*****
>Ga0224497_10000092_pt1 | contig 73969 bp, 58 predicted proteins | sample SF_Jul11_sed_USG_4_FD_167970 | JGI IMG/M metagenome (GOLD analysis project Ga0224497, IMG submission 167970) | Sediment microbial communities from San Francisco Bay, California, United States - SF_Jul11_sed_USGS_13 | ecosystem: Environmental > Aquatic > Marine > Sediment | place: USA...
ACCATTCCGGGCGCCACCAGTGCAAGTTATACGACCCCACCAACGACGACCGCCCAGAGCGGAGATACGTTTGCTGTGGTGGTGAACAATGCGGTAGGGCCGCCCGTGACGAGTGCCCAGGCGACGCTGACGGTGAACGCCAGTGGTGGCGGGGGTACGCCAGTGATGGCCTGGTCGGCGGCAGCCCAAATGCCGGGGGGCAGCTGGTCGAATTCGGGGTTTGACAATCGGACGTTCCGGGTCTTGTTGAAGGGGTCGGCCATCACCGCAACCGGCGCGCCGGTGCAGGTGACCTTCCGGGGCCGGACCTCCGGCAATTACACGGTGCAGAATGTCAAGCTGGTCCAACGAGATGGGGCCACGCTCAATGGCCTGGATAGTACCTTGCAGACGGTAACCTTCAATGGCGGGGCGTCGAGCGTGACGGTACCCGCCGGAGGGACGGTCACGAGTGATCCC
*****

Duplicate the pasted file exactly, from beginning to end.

>Ga0224497_10000092_pt1 | contig 73969 bp, 58 predicted proteins | sample SF_Jul11_sed_USG_4_FD_167970 | JGI IMG/M metagenome (GOLD analysis project Ga0224497, IMG submission 167970) | Sediment microbial communities from San Francisco Bay, California, United States - SF_Jul11_sed_USGS_13 | ecosystem: Environmental > Aquatic > Marine > Sediment | place: USA...
ACCATTCCGGGCGCCACCAGTGCAAGTTATACGACCCCACCAACGACGACCGCCCAGAGCGGAGATACGTTTGCTGTGGTGGTGAACAATGCGGTAGGGCCGCCCGTGACGAGTGCCCAGGCGACGCTGACGGTGAACGCCAGTGGTGGCGGGGGTACGCCAGTGATGGCCTGGTCGGCGGCAGCCCAAATGCCGGGGGGCAGCTGGTCGAATTCGGGGTTTGACAATCGGACGTTCCGGGTCTTGTTGAAGGGGTCGGCCATCACCGCAACCGGCGCGCCGGTGCAGGTGACCTTCCGGGGCCGGACCTCCGGCAATTACACGGTGCAGAATGTCAAGCTGGTCCAACGAGATGGGGCCACGCTCAATGGCCTGGATAGTACCTTGCAGACGGTAACCTTCAATGGCGGGGCGTCGAGCGTGACGGTACCCGCCGGAGGGACGGTCACGAGTGATCCC